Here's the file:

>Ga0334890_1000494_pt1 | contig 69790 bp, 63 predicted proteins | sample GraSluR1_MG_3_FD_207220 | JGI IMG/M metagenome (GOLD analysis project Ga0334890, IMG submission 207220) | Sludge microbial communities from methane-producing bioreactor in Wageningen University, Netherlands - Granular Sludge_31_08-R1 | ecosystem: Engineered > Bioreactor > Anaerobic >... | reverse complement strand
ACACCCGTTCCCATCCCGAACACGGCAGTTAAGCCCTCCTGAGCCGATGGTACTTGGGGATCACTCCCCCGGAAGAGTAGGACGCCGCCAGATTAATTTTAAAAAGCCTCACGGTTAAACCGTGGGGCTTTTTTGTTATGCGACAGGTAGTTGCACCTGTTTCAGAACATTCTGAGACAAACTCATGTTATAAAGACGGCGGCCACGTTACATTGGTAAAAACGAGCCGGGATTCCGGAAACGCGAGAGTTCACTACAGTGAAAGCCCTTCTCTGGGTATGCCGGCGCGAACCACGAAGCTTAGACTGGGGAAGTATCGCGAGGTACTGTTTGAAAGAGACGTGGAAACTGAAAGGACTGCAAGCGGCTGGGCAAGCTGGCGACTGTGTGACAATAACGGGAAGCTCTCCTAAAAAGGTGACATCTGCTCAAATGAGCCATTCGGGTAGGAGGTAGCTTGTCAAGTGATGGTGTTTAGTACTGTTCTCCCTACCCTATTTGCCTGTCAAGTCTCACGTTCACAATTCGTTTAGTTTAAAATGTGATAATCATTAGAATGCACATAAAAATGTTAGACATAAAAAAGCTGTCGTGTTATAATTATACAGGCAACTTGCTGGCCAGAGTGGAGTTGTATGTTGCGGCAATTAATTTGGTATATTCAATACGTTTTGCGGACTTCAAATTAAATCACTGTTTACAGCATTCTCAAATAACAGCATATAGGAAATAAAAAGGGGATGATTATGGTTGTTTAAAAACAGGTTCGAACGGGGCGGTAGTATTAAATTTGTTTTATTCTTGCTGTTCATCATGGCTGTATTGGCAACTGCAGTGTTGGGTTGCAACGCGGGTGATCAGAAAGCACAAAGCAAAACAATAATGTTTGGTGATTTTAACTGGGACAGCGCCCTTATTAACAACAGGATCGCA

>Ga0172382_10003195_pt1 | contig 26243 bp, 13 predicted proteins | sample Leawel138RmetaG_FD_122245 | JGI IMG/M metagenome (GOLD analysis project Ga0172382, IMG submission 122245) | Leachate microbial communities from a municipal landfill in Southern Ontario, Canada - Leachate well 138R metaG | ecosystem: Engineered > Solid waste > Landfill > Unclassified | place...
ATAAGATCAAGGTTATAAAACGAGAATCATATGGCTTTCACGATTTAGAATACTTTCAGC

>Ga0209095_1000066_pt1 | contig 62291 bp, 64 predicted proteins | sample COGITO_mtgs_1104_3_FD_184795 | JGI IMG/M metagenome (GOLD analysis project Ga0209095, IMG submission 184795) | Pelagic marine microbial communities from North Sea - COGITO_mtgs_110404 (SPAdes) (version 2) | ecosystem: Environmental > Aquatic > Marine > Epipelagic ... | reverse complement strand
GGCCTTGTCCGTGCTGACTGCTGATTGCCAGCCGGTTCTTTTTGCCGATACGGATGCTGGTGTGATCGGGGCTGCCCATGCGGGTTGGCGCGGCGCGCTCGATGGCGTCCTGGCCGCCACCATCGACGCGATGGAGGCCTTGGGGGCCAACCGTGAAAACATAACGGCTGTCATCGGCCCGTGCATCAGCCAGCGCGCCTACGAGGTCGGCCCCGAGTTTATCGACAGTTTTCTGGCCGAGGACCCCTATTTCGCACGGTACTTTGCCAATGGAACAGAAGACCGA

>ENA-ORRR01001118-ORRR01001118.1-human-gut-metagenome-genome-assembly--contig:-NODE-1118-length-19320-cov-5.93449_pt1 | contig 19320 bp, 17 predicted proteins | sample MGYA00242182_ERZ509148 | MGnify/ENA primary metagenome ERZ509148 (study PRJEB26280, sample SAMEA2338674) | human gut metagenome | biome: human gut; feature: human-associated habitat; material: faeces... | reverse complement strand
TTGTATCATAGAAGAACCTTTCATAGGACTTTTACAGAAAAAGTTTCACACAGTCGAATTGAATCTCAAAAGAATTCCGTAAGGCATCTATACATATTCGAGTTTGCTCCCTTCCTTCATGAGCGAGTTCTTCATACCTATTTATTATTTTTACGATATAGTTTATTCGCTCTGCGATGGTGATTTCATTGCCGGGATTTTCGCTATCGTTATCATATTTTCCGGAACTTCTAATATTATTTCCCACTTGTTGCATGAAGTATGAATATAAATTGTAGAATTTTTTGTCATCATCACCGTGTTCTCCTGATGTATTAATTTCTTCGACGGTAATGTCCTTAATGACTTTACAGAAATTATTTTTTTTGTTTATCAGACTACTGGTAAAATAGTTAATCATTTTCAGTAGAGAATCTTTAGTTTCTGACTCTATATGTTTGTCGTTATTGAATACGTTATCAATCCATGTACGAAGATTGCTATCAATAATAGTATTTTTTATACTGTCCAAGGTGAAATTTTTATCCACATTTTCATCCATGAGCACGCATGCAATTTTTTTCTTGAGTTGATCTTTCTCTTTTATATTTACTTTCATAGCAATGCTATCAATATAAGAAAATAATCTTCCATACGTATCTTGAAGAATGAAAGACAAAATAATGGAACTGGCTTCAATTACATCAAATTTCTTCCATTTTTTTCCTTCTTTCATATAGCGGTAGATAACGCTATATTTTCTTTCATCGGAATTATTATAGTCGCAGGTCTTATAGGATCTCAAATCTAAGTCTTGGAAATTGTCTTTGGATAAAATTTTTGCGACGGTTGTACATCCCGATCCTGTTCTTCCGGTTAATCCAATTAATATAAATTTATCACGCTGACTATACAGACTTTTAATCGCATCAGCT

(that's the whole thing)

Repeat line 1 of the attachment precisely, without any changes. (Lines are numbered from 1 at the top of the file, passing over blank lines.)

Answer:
>Ga0334890_1000494_pt1 | contig 69790 bp, 63 predicted proteins | sample GraSluR1_MG_3_FD_207220 | JGI IMG/M metagenome (GOLD analysis project Ga0334890, IMG submission 207220) | Sludge microbial communities from methane-producing bioreactor in Wageningen University, Netherlands - Granular Sludge_31_08-R1 | ecosystem: Engineered > Bioreactor > Anaerobic >... | reverse complement strand